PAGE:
This morning, Elizabeth Eckhart shares some new and old classics of this holiday season.  I was thrilled to see that Mom’s favorite, The Best Christmas Pageant Ever made the list, and I might just have to finally spend some time with Little Women this week. I think you’ll see her list has a little something no matter your reading taste.  Check it out, and let us know your favorites.  Holidays on Ice by David Sedaris

In this busy time of year, there are precious few moments to sit down with a book. But the holidays don’t have to mean constant mad scrambles to get meals and events organized. A great book is a portal into a more peaceful place, taking you away from the stressful aspects of the holidays. The following books, both classics and newer releases, will help get you in the holiday spirit, and keep you rejuvenated into the New Year.

A Christmas Carol

In many ways the grandfather of modern Christmas stories, Charles Dickens’ A Christmas Carol came out during an era that generated the traditions we still maintain today. Concerned with the plight of the poor, Dickens depicted a family right on the brink. In stark contrast to this, Mr. Scrooge lives to count his money and has grown embittered toward the rest of humankind. This holiday tale tells how this miser came back to revere the true values of the season through a harrowing series of encounters.

Little Women

Louisa May Alcott’s perennially popular book actually opens with its main characters, four young women, debating what to do about gifts for Christmas. The book encompasses the entire lives of the four women; following them from girlhood through to love, marriage and the trials of adulthood. This novel has been adapted for the screen on multiple occasions, the most famous iteration being the 1933 version of the classic – stream it here or on Amazon – which features Katharine Hepburn as tomboy Jo March. The plot’s concerns of how we treat others and the meaning of adulthood and family invoke thoughts and reflections that many of us have during the holidays.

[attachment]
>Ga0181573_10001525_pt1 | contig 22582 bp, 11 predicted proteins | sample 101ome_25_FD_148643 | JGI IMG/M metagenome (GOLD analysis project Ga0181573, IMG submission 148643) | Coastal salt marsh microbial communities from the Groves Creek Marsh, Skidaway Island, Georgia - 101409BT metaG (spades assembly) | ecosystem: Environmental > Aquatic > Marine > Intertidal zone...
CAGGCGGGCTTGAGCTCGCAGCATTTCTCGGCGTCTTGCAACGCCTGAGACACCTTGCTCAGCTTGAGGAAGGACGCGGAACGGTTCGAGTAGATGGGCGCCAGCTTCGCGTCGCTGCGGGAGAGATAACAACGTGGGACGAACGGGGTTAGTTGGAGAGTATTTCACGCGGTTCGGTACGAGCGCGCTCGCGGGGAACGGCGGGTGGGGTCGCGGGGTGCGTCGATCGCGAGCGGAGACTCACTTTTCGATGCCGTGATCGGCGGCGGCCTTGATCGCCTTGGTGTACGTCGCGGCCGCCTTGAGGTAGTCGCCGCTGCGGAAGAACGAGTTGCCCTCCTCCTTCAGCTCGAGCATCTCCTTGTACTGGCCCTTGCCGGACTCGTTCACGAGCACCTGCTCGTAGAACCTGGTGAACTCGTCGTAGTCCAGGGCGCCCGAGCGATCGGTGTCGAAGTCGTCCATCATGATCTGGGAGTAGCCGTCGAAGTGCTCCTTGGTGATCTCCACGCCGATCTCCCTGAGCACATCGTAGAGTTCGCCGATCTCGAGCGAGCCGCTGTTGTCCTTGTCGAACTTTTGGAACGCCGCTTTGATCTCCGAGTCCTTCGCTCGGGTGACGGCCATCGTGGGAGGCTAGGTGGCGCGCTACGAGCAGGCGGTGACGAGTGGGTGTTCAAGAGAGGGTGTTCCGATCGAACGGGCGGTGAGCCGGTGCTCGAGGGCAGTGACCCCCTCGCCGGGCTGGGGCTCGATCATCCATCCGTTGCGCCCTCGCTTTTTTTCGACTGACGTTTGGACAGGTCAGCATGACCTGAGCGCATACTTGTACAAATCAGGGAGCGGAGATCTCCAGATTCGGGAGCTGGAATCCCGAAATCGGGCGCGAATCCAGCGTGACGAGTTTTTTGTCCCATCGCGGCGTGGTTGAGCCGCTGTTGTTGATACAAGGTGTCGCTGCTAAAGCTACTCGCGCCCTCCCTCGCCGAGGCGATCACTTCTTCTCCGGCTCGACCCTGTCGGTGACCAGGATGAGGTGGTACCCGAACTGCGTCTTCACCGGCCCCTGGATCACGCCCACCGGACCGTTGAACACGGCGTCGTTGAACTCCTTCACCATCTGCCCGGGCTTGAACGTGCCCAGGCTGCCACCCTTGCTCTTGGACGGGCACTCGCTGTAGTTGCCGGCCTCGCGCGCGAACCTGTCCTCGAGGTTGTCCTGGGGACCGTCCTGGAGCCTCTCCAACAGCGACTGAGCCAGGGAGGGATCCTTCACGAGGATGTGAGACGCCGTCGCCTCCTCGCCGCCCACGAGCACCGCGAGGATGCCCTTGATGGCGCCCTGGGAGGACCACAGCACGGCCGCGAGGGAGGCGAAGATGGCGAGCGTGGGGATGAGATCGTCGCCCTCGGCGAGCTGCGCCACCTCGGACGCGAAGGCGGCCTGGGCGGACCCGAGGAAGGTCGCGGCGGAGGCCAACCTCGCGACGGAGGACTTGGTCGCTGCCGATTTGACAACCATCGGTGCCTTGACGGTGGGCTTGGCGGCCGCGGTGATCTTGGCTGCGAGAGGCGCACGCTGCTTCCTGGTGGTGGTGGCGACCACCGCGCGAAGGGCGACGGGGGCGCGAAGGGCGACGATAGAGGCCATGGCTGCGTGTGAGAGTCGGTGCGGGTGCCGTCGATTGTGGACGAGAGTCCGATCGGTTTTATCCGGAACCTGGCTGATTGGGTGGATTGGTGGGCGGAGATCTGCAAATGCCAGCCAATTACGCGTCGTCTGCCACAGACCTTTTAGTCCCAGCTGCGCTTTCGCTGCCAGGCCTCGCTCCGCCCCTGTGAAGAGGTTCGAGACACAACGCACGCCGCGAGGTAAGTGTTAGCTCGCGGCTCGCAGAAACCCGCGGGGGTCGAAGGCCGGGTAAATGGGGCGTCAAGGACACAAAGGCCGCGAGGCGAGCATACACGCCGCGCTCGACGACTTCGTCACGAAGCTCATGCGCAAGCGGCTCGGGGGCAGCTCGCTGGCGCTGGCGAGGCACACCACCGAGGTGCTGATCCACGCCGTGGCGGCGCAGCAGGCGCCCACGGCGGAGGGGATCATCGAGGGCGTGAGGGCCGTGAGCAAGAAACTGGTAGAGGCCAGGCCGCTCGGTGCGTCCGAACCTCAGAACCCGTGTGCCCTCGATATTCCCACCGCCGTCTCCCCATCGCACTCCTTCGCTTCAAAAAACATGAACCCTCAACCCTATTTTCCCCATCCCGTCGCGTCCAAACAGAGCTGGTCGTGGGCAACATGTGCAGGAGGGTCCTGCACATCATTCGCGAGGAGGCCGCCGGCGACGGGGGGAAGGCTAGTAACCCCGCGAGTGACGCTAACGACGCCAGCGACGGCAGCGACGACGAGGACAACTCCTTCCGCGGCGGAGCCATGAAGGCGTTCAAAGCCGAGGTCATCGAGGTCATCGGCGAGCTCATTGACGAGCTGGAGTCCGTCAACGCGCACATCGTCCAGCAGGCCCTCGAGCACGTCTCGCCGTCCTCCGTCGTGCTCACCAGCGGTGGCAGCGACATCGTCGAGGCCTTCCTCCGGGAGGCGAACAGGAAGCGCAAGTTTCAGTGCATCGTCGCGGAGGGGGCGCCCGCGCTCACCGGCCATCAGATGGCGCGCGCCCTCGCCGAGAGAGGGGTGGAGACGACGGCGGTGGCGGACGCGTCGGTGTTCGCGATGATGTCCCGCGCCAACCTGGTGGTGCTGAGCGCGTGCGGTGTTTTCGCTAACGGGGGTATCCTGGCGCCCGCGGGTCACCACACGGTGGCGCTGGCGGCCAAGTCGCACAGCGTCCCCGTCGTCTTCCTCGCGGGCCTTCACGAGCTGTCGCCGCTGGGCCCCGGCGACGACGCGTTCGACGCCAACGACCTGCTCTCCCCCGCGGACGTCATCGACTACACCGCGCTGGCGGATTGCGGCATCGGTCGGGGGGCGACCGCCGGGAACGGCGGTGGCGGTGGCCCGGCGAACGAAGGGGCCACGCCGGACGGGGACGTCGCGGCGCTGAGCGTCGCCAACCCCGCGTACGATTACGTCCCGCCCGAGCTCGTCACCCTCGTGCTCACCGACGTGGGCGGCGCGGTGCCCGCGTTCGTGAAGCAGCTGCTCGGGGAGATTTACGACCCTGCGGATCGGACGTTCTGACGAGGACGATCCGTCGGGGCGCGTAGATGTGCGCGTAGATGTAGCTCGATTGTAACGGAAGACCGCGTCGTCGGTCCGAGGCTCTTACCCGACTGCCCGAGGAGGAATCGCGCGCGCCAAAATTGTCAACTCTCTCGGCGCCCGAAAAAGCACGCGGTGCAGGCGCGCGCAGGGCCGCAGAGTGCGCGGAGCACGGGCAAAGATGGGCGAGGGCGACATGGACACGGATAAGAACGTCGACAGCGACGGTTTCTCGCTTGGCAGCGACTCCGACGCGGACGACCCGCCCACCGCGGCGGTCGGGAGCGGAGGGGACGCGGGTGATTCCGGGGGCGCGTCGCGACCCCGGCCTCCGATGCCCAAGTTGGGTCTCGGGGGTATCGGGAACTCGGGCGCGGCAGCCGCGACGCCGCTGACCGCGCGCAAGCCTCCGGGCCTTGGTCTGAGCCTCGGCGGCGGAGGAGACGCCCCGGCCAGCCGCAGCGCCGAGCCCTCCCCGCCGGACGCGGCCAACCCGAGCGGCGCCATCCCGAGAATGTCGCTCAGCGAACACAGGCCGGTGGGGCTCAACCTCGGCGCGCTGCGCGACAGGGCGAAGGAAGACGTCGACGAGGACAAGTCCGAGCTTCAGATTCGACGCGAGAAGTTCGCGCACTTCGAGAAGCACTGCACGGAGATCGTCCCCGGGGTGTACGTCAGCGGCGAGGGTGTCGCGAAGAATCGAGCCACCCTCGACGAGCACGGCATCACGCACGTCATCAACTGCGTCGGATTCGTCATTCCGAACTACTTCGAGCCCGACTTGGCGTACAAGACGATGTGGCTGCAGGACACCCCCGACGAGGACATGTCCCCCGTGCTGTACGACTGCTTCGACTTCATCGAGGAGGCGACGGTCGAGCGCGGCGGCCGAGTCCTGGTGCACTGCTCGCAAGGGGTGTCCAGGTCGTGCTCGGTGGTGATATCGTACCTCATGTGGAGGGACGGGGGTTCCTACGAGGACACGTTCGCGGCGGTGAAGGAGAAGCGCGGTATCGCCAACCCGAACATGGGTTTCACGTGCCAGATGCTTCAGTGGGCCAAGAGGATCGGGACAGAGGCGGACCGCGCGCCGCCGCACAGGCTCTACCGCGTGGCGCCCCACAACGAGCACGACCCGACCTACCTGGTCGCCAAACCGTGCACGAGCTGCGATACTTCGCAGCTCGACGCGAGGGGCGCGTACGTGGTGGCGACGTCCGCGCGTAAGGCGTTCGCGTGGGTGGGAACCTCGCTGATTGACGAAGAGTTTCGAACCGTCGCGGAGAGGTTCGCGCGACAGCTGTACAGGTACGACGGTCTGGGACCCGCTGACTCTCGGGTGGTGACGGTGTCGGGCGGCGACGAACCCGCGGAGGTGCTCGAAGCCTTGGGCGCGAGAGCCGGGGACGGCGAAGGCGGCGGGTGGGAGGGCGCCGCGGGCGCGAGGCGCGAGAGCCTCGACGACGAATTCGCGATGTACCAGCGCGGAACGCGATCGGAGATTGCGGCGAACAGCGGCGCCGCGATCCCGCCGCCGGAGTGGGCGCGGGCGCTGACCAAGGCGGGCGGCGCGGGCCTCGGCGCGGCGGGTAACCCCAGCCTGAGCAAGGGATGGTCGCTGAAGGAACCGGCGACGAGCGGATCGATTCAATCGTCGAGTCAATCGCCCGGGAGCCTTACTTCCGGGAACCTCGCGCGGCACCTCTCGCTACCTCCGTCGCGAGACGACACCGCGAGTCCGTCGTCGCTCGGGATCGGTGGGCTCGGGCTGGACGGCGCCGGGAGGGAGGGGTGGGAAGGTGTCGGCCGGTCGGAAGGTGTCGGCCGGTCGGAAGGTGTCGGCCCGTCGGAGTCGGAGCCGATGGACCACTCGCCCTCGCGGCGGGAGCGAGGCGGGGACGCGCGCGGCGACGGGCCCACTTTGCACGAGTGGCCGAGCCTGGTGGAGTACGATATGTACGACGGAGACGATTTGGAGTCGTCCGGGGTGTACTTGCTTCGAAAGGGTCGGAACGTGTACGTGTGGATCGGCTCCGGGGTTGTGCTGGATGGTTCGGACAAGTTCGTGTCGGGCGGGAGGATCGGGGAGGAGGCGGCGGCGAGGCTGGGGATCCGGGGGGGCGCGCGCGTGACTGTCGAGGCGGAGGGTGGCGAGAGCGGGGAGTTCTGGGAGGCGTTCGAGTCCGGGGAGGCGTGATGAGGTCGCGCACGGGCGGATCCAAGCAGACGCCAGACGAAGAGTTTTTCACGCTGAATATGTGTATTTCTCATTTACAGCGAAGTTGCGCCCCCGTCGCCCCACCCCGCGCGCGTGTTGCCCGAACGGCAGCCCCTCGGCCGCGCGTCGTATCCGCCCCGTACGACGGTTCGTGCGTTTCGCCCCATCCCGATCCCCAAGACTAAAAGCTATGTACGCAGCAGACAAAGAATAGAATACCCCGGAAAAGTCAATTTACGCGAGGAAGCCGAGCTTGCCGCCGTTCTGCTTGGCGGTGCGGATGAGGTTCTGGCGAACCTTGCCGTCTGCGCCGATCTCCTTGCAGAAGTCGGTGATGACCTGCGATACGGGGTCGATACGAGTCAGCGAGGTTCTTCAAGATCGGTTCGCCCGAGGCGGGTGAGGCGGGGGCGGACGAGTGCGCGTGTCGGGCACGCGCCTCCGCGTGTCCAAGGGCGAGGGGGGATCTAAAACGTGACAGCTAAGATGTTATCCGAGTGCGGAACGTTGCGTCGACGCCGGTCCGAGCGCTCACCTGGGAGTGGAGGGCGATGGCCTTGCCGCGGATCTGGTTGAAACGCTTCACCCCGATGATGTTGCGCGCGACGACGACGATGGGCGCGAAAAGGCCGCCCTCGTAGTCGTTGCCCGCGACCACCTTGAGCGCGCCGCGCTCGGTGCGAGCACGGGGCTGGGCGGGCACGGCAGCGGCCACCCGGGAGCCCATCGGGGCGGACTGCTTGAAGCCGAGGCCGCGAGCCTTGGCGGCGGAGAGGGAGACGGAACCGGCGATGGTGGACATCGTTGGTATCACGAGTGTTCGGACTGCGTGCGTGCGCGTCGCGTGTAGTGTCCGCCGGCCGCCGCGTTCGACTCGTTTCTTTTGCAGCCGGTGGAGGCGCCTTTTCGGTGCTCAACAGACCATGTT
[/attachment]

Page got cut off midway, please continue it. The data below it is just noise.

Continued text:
Skipping Christmas

If you have ever reached the point of wanting to abandon the idea of Christmas entirely, you should consider reading John Grisham’s Skipping Christmas. Grisham, the master of suspense, took a rather different stylistic turn with this book. In it, he imagines a couple trying to get away from the holidays and all their trappings. Getting away, though, proves more difficult than it might seem. A Caribbean cruise calls our protagonists away, but the Christmas-industrial-complex has other plans.

The Best Christmas Pageant Ever

For a light and quirky look at Christmas traditions, The Best Christmas Pageant Ever has few rivals. Author Barbara Robinson toys with the conventions of Christmas pageants, contrasting the ideals of the holiday with the outrageous antics of the actors charged with performing. Children and adults alike will identify with the characters and their comical mistakes, while readers of all ages will understand the important lessons the characters learn along the way. The novel has also been adapted for a television audience, in 1983’s made-for-TV rendition.